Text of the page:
The fresh new translation and introduction are by Dr. John Pepino, a very well respected professor at the FSSP Seminary in Denton, Nebraska. The afterword is by Dr. Peter Kwasniewski, a Catholic intellectual who is well known for his brilliant commentaries and insight into the subject of the liturgical praxis of the Classical Roman Rite. The book is graced with beautiful images of Chartres Cathedral, recognized by art historians as the epitome or high point of French Gothic.
Without giving too much detail away, the gist of the story is the author addressing the political and religious debate of that time concerning the so-called Briand Bill. This was a controversial parliamentary proposal that once imperiled the fate of the cathedrals of France. Proust draws a clear picture of the irreplaceable beauty of the cathedrals and the importance of their living liturgy of the ages as a spiritual inheritance of Medieval France and of all humanity. Pending preservation, the loss of the liturgical rites have thus far since the 1960’s left France and the world more impoverished, making this book in some ways a prophetic voice into the future.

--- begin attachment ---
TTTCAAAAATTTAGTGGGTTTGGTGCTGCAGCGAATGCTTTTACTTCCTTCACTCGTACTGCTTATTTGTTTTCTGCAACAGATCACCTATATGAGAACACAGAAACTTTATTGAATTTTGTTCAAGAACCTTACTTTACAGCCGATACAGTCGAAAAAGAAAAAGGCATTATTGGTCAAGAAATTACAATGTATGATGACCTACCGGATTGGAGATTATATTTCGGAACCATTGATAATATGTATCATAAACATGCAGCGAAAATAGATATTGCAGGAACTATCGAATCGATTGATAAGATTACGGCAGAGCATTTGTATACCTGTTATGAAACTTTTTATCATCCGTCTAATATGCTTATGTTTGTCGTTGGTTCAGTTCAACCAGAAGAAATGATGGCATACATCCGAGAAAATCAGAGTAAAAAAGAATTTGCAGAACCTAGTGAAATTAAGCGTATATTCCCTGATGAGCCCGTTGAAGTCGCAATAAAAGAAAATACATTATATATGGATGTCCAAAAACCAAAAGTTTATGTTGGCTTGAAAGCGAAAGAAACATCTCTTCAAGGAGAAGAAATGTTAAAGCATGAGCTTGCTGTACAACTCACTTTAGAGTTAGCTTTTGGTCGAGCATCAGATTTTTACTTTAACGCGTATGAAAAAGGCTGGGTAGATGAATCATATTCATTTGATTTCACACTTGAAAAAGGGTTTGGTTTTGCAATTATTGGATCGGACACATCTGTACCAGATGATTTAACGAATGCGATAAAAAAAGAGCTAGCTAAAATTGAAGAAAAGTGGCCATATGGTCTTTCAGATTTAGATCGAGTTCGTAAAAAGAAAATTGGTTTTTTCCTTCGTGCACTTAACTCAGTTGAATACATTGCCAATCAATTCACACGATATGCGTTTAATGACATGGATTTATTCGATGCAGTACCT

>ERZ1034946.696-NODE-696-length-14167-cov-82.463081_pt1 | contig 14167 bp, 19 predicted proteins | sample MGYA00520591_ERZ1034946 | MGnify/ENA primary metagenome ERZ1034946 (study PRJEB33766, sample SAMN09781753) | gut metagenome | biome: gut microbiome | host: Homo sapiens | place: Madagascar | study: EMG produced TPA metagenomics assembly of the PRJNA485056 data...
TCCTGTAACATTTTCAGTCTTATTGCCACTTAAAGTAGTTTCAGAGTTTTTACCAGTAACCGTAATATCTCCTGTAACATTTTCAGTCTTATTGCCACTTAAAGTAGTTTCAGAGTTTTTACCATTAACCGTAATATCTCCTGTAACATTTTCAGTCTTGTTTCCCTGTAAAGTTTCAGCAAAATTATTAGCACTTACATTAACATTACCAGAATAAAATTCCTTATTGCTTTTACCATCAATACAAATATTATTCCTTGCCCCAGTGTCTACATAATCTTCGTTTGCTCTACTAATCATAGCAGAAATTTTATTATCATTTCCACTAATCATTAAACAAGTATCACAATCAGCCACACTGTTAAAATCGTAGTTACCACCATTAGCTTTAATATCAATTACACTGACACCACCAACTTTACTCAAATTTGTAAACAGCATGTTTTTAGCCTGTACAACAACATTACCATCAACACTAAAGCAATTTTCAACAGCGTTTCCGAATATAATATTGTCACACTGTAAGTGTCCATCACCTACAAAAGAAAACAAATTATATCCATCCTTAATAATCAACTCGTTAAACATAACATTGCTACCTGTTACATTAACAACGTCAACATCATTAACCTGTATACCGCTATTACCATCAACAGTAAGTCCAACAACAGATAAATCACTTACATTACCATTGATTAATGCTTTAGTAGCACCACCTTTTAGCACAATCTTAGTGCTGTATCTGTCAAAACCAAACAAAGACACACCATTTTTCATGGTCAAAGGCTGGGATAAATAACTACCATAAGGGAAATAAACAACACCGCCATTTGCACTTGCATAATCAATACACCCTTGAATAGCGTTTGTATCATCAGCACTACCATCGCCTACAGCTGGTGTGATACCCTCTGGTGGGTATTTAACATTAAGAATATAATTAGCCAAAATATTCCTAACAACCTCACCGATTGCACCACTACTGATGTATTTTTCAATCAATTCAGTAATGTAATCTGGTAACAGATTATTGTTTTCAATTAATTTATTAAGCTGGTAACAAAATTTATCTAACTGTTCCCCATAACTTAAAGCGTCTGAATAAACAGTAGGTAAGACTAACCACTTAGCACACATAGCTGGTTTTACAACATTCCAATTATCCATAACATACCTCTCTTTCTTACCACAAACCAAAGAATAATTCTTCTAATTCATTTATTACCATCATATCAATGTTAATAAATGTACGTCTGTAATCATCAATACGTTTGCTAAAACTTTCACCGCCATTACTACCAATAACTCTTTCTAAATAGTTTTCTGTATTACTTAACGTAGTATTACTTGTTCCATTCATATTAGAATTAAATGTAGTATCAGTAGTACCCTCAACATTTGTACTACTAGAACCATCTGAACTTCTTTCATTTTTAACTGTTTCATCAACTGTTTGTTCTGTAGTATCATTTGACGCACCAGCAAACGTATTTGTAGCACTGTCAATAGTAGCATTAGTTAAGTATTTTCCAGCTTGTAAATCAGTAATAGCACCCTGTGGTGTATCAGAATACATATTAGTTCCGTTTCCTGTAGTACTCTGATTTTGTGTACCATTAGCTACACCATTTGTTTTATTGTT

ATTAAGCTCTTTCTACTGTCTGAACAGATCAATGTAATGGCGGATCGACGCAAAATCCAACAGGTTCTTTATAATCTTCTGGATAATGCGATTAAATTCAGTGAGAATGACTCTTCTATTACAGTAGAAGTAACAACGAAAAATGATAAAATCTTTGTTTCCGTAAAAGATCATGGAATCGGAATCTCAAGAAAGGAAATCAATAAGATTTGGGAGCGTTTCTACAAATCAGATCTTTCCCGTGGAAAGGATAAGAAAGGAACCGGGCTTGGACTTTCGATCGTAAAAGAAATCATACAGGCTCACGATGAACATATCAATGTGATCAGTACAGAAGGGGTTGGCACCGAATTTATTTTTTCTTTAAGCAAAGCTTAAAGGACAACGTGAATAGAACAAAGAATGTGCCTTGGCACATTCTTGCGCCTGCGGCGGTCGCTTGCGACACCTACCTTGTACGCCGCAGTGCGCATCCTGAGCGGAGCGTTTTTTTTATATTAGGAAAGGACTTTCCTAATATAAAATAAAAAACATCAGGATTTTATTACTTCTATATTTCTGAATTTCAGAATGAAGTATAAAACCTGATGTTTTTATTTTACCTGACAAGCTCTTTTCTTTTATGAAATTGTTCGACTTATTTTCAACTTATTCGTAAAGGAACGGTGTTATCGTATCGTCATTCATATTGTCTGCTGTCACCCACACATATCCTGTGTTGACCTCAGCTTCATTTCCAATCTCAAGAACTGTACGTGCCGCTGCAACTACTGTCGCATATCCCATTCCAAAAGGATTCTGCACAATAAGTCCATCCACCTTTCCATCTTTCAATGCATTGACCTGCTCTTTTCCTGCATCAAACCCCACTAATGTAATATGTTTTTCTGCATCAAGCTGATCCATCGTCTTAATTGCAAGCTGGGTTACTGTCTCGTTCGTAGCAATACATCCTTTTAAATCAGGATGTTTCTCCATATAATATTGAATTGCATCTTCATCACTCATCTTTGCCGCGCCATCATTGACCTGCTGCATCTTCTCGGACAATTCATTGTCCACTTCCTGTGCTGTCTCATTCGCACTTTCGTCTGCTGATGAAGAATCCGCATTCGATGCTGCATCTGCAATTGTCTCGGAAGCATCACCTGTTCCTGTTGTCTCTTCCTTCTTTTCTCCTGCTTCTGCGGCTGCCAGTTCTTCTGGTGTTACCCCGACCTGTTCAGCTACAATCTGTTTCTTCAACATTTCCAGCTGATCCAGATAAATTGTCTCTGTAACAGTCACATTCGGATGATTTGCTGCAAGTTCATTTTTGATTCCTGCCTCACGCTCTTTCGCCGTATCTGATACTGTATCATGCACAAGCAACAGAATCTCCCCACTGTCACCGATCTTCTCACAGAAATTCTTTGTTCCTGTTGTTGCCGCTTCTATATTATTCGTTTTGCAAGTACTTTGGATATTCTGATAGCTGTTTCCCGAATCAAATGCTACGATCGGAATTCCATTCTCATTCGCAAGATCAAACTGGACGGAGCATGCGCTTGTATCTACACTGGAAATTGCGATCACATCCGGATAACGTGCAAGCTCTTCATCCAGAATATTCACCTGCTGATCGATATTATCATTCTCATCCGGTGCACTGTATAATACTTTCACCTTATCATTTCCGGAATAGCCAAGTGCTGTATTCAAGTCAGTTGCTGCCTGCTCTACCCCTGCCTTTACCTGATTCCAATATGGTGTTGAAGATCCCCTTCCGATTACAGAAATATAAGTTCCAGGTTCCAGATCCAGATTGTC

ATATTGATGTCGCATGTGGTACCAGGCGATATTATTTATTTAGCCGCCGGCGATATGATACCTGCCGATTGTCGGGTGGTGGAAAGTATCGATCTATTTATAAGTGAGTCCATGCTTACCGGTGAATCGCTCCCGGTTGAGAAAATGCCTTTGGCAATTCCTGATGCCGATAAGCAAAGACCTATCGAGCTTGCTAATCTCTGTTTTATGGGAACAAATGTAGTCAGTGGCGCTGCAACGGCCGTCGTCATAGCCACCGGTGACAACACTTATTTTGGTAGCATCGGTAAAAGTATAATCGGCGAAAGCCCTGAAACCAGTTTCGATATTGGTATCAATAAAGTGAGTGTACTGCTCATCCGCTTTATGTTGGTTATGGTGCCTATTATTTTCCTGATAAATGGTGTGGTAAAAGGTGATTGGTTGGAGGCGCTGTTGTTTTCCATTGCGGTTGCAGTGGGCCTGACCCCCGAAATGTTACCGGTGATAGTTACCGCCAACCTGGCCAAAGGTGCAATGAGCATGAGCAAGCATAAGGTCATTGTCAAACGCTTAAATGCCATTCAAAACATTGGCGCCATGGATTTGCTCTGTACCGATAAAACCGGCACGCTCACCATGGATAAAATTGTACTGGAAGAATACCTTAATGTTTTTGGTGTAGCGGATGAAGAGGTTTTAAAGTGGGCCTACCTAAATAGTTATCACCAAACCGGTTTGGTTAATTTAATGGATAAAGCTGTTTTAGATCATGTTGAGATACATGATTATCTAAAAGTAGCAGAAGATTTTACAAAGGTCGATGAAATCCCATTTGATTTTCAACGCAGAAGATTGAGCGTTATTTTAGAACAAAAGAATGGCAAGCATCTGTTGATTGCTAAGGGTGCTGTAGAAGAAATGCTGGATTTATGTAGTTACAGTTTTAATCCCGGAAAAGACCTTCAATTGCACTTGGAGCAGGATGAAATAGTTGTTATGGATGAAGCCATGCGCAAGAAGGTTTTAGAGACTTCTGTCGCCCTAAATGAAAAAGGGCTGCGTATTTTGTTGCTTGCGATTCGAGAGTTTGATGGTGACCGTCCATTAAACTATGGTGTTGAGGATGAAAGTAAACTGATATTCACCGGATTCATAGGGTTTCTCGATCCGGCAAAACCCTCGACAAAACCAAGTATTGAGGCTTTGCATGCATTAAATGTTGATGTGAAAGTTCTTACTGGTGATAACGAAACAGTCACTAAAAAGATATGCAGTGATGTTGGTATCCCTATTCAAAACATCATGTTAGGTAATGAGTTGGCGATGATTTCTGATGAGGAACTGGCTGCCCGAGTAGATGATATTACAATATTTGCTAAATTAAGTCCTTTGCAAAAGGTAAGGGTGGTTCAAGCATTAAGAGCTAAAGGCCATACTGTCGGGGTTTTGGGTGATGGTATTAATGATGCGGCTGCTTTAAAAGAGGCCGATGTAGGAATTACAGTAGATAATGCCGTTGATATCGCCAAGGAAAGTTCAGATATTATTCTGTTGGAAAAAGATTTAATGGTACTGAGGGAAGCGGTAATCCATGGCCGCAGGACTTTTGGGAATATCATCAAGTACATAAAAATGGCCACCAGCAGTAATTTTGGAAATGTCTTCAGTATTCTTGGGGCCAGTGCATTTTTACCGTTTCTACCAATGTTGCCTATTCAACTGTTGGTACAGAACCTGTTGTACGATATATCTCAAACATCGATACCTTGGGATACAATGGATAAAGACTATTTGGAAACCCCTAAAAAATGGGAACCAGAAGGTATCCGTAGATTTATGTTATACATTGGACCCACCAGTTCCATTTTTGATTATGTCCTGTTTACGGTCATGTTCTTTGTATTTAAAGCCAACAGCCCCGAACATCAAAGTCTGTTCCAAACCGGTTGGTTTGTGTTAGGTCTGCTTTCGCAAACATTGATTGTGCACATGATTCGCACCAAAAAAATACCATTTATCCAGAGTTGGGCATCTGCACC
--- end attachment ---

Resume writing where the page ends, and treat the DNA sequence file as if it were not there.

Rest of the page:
Indeed, Proust gives prophetic voice to his own assertion that one day France may be transformed into a land emptied of the life that once inhabited the cathedrals in past ages, making them simple museum objects frozen in time. This is where we have arrived today, evidenced by the empty cathedrals across the land in Amiens, Reims, Lyon, Mechelen and everywhere else in the former Kingdom of France and in Europe.
Without doubt, the opening first paragraphs of the book propose a thesis that is one of the most interesting I have ever heard or though of. In short, it is prophetic. What if? Herewith is the first paragraph by which I was immediately hooked: